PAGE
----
Traditionally, when purchasing a Transportation Management System (TMS), you may have considered the functionality as the key driver in the decision-making process, but a lot has changed. Today, most TMS solutions offer a standard set of features which are common across most Commercial-off-the-Shelf (COTS) vendors. The most important business drivers are no longer the software features of a TMS solution, but the future value it can have in your supply chain. 
As technology continues to improve our lives as consumers, it can also improve the back office operations in the enterprise. With the promise of continued innovation in technology, we need to look beyond the features of each solution and focus more closely on the interoperability of each piece within the supply chain. 
Keep in mind, TMS is just one piece of the supply chain. In order for TMS to be effective, it has to be able to interact with other host applications. If it doesn’t have that capability, it is not going to provide all the benefits it should. By taking the platform approach, rather than the segmented approach, you can make one investment and then add new pieces/modules to the platform over time, however choosing the right platform is as important as selecting the individual pieces (WMS/TMS/Supply Chain Execution). 

As organizations grow, so do their business problems and it is important to have a technology platform that will adapt to changes. Enterprises need to invest in a platform approach that provides them with the ability to add on supplementary pieces or modules as-needed to address issues that may arise over time, such as yard management or customs brokerage. Organizations will benefit from investing in a solution provider that takes a platform approach to TMS. The right platform can have many benefits, including reducing the administrative cost and financial overhead associated with host integration and data collaboration. The ideal platform should be technologically relevant, customizable and modular.

At the heart of any good TMS is a good analytics module, which can access large data sets allowing organizations to make better business decisions. A single platform approach provides the enterprise with greater accessibility to more data points. This enables better insight into the business and the ability to make improvements which can have both immediate and long term benefits.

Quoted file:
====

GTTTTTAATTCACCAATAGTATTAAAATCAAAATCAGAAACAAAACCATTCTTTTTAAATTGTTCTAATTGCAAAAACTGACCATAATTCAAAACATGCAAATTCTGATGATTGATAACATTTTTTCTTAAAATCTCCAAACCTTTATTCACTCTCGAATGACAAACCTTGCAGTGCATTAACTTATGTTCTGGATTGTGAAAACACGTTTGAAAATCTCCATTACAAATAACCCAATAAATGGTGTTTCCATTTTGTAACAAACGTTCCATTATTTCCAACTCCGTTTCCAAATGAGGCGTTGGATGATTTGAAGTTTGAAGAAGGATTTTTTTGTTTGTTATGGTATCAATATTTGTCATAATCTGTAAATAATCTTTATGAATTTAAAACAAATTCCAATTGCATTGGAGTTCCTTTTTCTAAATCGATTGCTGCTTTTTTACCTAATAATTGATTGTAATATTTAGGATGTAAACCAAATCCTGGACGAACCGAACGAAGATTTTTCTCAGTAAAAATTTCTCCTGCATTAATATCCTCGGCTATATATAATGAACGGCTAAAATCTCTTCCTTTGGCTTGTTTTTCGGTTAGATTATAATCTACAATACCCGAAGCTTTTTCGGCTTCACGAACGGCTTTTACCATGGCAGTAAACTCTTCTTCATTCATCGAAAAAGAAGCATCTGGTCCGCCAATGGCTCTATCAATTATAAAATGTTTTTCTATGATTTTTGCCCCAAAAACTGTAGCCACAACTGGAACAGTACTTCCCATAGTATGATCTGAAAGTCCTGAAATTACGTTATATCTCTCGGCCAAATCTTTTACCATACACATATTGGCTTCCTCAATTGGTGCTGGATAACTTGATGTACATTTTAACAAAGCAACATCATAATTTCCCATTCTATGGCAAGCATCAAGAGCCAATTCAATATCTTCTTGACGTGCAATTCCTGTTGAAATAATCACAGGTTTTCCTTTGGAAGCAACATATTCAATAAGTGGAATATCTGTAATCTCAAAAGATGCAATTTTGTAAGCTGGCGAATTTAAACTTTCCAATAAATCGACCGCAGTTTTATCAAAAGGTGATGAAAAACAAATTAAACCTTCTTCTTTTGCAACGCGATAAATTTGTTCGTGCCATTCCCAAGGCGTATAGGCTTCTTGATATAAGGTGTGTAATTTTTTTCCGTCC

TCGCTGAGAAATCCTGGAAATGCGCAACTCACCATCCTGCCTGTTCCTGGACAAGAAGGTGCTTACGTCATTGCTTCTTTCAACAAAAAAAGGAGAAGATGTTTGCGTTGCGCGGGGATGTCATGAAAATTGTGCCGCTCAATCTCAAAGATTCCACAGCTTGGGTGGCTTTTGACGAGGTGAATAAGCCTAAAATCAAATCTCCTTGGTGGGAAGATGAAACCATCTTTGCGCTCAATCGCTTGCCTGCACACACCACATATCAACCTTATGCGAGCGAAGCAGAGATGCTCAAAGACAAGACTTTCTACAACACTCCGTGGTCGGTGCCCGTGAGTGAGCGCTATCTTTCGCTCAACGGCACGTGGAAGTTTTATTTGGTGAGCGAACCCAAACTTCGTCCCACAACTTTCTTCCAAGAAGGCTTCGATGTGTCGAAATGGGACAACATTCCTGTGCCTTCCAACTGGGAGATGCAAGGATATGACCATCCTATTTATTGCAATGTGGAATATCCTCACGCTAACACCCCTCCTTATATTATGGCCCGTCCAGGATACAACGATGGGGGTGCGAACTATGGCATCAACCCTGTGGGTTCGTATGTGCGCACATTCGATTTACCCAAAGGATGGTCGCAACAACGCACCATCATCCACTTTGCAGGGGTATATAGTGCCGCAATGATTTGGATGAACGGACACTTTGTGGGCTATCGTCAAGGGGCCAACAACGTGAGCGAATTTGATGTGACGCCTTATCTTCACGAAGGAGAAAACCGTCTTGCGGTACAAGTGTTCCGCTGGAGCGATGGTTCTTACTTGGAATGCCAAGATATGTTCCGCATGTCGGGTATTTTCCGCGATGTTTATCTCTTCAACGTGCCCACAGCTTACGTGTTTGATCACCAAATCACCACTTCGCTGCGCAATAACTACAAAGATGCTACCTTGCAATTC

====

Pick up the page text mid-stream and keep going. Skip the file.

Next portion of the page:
Rather than shopping for a TMS, organizations should look for a single platform to monitor, manage and improve the global logistics network for multimodal transportation and warehousing. There are six attributes or questions to ask when shopping for the right platform: 

1. Can it handle my order to invoice processes from full container to parcel shipping? 
2. Will it allow me to benefit from multimodal transportation planning and execution? 
3. Can it be used to gain better visibility into my warehouse operations so I can improve on my inventory management processes? 
4. Will the platform allow me to actively manage customs and trade compliance all the while keeping me informed of changing trade regulations around the world? 
5. Can it provide me with a holistic view of my logistics network with end-to-end visibility across my most critical supply chain execution processes? 
6. How well can it integrate with other systems? Can it improve external collaboration and B2B integration with my critical trading partners by removing the geographic and technical constraints that hinder my efficiency? 

In conclusion, taking a platform approach allows the organization to analyze more aspects of the business. This in turn helps the business to make better decisions which can result in significant cost benefits. I hope you enjoyed today’s tip. 

Author: Larry Lewis is a Global Transportation and Shipping Product Marketing Manager at Kewill with responsibilities for the company’s multi-modal shipping and spend management products and services. Larry holds degrees in Behavioral Science and Network Engineering and has over 10 years of experience in software and high-tech industries. Prior to Kewill he was co-founder, CTO and COO of Pointandship Software where he led the design and development teams for their Shipping Expense Management software. Prior to co-founding Pointandship Software Larry was the COO at Comm360 System Integrators.